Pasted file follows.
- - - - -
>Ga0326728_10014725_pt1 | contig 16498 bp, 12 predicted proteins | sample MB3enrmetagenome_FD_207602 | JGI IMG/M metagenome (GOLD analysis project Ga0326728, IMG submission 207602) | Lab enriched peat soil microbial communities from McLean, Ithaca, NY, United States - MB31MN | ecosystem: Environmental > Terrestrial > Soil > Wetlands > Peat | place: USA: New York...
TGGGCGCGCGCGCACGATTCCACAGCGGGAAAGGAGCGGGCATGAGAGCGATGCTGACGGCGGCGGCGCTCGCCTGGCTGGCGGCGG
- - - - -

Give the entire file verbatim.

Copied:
>Ga0326728_10014725_pt1 | contig 16498 bp, 12 predicted proteins | sample MB3enrmetagenome_FD_207602 | JGI IMG/M metagenome (GOLD analysis project Ga0326728, IMG submission 207602) | Lab enriched peat soil microbial communities from McLean, Ithaca, NY, United States - MB31MN | ecosystem: Environmental > Terrestrial > Soil > Wetlands > Peat | place: USA: New York...
TGGGCGCGCGCGCACGATTCCACAGCGGGAAAGGAGCGGGCATGAGAGCGATGCTGACGGCGGCGGCGCTCGCCTGGCTGGCGGCGG